Concussions are inevitable in a violent sport like football, however, and schools have plans in place to address them when they do happen.

Each school in the area is assigned a certified athletic trainer every year by the University of Florida’s Orthopaedics and Sports Medicine Institute, Boulware said. This year, GHS’s athletic trainer is Treven Gezella.

“We’re just lucky to have him because some of the stuff they showed us in the concussion video, some schools don’t have an athletic trainer, and they don’t have a team doctor,” Boulware said. “My knowledge of coaches and what some of their backgrounds are as far as taking classes, I wouldn’t trust just a regular coach with a head injury.”

One of the biggest changes in how concussions are now treated at the high school level is that there are no longer different degrees of concussions, Gezella said. If a player complains of having a headache or exhibits any symptoms of a concussion, he is removed from the game and enters concussion protocol.

However, some athletes might be tempted to hide their concussions in order to continue playing. Gezella said personality changes are a major alarm.

“If they’re not talking to anyone, and they’re usually talking and getting notes from the coach, and they’re just off by themselves not feeling right, and you can tell a little bit, that’s when I go over there, and I can make the call and go into a further assessment,” he said.

Once a player is identified as suffering from concussion symptoms, Gezella notifies the coach and removes him from the game, he said. If a player is uncooperative, he can have the equipment staff take his helmet away.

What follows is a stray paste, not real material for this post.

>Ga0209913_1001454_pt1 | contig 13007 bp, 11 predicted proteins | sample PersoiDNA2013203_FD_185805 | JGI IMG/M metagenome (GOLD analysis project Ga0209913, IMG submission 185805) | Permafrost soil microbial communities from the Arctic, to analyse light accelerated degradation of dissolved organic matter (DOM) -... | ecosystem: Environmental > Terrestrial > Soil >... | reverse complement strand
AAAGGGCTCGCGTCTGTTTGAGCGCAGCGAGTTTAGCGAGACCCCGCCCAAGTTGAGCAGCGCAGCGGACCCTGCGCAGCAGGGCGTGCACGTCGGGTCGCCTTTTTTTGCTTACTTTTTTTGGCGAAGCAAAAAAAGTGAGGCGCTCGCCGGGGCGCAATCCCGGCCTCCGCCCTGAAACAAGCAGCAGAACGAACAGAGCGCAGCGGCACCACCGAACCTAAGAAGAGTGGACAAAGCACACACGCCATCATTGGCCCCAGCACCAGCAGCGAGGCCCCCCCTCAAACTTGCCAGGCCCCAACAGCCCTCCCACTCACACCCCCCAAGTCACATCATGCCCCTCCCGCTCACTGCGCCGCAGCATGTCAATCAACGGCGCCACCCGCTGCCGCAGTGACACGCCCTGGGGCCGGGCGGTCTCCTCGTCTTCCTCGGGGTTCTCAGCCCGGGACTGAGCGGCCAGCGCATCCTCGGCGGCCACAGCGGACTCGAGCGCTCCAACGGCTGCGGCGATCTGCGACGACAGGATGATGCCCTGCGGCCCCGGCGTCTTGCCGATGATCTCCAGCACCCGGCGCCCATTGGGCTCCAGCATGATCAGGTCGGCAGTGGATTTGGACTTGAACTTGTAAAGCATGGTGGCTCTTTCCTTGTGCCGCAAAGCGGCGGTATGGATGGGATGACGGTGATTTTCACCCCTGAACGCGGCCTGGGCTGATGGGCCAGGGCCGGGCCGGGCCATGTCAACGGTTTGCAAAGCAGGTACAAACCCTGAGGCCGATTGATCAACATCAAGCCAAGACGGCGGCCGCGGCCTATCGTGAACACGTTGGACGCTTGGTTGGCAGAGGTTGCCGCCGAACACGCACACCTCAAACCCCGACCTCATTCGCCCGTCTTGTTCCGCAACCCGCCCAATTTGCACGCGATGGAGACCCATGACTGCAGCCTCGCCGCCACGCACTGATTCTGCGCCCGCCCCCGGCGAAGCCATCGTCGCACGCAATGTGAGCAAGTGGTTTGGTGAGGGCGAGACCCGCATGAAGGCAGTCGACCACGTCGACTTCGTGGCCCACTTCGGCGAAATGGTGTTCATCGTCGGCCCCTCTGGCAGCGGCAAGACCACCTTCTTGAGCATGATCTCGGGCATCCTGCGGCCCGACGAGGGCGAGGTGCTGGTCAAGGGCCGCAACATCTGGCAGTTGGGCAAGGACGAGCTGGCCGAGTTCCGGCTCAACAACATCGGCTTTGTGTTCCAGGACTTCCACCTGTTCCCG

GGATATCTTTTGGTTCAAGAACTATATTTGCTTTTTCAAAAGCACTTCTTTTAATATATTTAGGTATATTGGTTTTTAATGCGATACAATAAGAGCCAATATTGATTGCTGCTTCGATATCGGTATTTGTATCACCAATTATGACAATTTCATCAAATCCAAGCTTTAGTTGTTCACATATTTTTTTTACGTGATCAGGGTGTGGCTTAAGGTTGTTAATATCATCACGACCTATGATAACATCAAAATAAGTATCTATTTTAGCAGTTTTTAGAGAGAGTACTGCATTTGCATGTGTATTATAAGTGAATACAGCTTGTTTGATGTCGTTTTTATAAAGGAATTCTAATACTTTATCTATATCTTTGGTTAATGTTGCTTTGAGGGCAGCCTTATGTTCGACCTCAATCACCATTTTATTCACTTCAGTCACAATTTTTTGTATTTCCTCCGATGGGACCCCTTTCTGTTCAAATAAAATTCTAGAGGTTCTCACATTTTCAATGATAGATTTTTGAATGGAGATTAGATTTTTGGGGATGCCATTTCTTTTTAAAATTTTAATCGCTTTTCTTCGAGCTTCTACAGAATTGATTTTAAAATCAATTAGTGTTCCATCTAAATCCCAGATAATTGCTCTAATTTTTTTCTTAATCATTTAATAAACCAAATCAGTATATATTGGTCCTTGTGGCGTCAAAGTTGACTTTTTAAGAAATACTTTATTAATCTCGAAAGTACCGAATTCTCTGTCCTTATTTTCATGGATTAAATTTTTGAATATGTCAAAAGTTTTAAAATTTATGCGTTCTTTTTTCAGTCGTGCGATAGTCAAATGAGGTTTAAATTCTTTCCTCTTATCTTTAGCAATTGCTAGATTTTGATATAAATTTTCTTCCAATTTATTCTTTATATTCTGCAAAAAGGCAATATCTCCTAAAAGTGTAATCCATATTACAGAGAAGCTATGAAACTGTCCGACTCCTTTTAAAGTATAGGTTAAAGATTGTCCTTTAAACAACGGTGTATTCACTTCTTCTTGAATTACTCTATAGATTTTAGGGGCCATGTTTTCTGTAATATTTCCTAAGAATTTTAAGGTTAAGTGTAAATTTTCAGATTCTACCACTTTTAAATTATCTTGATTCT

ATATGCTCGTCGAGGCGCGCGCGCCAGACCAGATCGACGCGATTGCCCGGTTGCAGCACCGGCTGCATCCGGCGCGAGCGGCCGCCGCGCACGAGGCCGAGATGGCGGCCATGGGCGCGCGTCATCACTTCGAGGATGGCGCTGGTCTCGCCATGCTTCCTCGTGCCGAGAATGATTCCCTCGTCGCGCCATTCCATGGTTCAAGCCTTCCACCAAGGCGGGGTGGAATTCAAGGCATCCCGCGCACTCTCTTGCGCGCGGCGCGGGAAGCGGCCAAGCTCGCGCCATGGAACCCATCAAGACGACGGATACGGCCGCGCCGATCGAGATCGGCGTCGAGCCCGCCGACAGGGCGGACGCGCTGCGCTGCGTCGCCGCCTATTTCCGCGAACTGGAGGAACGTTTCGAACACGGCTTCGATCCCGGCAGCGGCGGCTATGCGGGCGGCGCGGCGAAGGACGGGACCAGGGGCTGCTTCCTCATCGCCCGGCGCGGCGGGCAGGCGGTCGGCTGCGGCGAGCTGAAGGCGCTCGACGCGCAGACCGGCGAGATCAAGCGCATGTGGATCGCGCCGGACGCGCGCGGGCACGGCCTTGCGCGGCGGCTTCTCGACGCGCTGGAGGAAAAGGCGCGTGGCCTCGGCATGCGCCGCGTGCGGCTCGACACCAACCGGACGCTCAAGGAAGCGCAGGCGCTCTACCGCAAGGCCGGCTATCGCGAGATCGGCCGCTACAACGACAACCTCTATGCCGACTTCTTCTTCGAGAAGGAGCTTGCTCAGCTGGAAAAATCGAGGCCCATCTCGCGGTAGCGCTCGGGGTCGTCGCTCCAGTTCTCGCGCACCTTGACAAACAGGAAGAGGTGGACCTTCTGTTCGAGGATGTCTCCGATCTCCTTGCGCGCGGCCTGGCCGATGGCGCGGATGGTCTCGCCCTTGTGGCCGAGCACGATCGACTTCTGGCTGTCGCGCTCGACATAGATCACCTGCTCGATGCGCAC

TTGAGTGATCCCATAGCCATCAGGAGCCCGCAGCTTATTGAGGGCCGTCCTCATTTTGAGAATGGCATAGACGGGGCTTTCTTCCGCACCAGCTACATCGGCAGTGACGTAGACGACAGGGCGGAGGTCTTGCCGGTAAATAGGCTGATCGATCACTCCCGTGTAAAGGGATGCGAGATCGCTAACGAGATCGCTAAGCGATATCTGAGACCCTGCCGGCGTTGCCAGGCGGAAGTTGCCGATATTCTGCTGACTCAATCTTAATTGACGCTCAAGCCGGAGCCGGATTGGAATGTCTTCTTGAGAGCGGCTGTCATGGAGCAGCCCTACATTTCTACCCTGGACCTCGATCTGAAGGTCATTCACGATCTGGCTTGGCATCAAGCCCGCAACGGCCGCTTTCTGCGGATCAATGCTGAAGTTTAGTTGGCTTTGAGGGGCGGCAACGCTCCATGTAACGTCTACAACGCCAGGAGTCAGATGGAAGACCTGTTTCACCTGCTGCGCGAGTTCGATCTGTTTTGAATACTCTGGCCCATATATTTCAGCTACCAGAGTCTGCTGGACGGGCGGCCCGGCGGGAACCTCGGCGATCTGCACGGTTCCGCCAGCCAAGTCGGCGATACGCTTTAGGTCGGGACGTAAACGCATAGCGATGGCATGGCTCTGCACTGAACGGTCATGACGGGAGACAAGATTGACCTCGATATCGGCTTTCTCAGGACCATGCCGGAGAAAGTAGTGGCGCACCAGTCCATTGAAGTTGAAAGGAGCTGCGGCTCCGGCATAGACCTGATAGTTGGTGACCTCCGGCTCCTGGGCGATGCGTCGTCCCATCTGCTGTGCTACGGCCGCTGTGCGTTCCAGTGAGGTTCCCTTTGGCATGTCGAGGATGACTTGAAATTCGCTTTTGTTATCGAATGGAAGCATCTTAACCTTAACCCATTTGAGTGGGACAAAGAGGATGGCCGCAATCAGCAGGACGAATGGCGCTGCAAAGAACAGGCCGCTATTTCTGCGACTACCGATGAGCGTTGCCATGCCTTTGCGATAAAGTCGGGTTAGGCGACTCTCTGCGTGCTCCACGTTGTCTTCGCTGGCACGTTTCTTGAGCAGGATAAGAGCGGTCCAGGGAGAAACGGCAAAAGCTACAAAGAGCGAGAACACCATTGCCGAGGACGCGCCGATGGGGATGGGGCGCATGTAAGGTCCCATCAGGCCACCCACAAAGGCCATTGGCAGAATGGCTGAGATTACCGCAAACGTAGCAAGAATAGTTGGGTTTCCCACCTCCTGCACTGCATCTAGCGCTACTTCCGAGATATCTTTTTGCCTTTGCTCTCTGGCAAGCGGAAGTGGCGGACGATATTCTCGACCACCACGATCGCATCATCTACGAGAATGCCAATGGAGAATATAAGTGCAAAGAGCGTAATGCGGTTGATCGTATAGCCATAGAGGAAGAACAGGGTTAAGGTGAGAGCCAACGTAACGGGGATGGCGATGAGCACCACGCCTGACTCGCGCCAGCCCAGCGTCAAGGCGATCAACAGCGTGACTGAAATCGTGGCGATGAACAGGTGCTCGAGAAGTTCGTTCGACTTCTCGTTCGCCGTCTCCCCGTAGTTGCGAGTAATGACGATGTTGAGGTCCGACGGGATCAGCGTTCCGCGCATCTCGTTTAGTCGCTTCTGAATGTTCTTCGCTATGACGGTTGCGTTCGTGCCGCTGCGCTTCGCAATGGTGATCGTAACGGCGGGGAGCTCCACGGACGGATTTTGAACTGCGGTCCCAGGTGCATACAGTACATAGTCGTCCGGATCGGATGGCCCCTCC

The school then follows the Centers for Disease Control and Prevention’s recommendations, Boulware said. After being removed from the game and evaluated by a medical professional, parents are informed. A physician must then fill out a form clearing the athlete to return to activity before return-to-play protocol is initiated.

In the FHSAA, return-to-play protocol is a six-step process. In order, the stages are: rest, light aerobic exercise, sport-specific exercise, non-contact training, full-contact practice and return to full activity. To move from one stage to the next, an athlete must be symptom-free for 24 hours.

“There’s a lot more research out there, and then they found out that 70 percent of the concussions that do occur in high schools are from collisions,” Boulware said. “So, if you can do some things to eliminate that 70 percent of the collisions that are occurring, then it’s going to cut down on the concussions.


Will tackle football exist in 30 or 40 years? It’s a legitimate question. With all of the CTE research coming out, lawsuits being filed against the NFL and NCAA and growing concerns among parents, will the tackle game be scrapped in favor of flag football? Or, if the tackle version of the game still exists, will it look anything like it does now?

While some might be outraged at the NFL’s new leading-with-the-helmet rule and the NCAA’s targeting rule, Gezella said he thinks the rules should make their way to the high school game.

However, while Pollard understands that the intent of the rule is to promote player safety, he said ejecting a player for what in most instances is a non-egregious hit is unfair. They work hard in practice all week, only to have their game cut short because a receiver ducked at the last moment. A 15-yard penalty is sufficient, he said, as a personal foul penalty typically results in a coach removing the player from the game.

He said the issue is further complicated by the high-stakes nature of modern football. High schools and colleges have ramped up their investment in football, and coaches are under pressure to win big.

“[An ejection] could be the difference between a coach keeping his job and losing his job,” he said.

In high school, two personal fouls equal an ejection. Pollard said he thinks that is fairer than an automatic ejection for targeting.

Despite growing concerns from parents and doctors, the game is safer now than it was 10-20 years ago, he said.

Pollard said kids should play football because of the valuable life lessons it teaches.

Furthermore, Gezella pointed out that there’s a risk of bodily harm in many things people do on a regular basis. People have to decide for themselves what risks they’re willing to take.

“We’re at a crossroads here in the game of football, but I think it will be figured out before too long,” Pollard said.